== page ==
Heritability estimates of bolting percentage (BP), pink root (PR) and Fusarium basal rot (FBR) incidences, and percentage of single centered (PSC) bulbs were calculated for an intermediate-day, open-pollinated onion population using selection response and half-sib (HS) family analyses. BP was determined by counting the number of seedstalks per plot when the population was seeded at an earlier planting date to induce bolting. PR and FBR incidences were determined by rating 30 bulbs/plot for the severity of PR and FBR, and calculated an incidence rate from the number of infected bulbs out of 30 rated. The PSC bulbs was determined by cutting transversely 30 bulbs at the vertical center of the bulb and looking for the presence of a single growing point or multiple growing points within 1.3 cm from the center of the bulb. Families were also evaluated for bulb quality that consisted of shape, size, maturity, firmness, number of scale layers, and dry outer scale thickness, adherence, retention, and color. Families were selected based upon an index that equally weighted BP, PR and FBR incidences, PSC bulbs, and bulb quality. No progress was made for BP even though the narrow sense heritability (h2) estimate was 0.51. PR and FBR incidence was reduced by 18% and 12%, respectively, and realized heritability (RH) estimates of 0.65 and 0.60, respectively, were calculated. h2 estimates calculated through HS family analysis was 0.46 and 0.37, respectively, for these two traits. Very little progress was made for the PSC bulbs and this was reflected in a RH estimate of 0.17. However, the h2 estimate was 0.71, suggesting that progress should be possible.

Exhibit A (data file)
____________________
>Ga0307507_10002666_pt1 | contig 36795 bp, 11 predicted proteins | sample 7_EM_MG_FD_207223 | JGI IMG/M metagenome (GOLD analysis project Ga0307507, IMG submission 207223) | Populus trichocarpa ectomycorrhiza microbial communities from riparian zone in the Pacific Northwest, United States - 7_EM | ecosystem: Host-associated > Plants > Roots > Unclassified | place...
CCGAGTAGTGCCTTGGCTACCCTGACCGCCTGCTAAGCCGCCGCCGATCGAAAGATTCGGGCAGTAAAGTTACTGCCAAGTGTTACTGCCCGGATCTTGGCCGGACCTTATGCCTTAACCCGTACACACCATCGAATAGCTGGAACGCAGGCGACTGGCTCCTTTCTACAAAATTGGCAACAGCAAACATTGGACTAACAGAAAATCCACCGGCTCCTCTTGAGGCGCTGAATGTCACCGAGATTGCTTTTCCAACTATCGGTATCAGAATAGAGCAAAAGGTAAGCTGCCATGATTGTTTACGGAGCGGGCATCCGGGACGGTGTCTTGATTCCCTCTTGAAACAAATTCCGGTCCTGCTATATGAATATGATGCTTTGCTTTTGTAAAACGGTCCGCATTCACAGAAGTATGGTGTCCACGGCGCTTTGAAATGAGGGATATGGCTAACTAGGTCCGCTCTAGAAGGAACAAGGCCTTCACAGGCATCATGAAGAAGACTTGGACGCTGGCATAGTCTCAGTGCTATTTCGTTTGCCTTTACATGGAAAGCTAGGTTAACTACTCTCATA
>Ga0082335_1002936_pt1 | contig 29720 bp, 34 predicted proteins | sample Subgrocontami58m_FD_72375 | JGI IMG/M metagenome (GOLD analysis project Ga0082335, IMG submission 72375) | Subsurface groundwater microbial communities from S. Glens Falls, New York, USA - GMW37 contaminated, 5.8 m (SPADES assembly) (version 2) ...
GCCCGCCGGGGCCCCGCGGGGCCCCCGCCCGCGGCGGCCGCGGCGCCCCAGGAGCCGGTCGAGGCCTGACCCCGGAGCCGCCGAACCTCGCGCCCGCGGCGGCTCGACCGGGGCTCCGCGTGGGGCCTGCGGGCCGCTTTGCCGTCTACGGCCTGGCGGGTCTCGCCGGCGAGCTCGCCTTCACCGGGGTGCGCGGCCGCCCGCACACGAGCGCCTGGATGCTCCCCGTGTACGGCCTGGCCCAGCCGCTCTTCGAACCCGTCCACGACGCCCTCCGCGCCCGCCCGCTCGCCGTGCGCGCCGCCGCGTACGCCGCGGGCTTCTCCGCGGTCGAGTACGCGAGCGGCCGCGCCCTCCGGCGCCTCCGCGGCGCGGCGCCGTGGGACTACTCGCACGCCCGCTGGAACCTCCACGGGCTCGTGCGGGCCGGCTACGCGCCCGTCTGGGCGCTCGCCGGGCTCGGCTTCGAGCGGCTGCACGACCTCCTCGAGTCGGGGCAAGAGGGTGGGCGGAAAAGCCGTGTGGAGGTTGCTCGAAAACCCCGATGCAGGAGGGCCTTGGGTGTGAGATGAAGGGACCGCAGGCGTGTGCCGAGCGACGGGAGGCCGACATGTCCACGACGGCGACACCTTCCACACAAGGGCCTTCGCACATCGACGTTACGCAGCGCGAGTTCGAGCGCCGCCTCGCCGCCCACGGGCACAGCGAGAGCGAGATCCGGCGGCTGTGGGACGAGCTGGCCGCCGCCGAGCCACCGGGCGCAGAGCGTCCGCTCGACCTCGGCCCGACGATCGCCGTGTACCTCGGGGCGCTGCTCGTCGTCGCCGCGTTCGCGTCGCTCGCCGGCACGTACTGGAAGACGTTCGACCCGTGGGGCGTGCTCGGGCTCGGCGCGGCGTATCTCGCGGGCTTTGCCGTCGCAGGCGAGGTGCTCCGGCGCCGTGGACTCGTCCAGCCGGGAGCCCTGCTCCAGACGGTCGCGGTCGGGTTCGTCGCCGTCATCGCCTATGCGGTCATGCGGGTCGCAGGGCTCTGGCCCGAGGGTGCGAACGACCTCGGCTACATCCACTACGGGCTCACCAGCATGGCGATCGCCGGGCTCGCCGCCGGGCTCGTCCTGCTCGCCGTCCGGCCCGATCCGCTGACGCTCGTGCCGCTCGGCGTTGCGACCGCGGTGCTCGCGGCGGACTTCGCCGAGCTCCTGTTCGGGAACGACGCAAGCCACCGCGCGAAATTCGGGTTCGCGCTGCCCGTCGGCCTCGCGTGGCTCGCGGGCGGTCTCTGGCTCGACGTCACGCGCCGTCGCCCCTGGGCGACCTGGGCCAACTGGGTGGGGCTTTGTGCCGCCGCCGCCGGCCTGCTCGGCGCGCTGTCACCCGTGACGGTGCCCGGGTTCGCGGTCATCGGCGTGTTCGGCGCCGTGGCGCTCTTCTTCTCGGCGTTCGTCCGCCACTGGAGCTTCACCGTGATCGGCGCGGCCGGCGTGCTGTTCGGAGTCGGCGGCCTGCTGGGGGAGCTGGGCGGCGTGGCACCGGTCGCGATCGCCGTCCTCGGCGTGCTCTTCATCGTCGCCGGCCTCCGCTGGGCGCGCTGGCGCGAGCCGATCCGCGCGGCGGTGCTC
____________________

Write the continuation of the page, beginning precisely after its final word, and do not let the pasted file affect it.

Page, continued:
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Christopher S. Cramer

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Christopher S. Cramer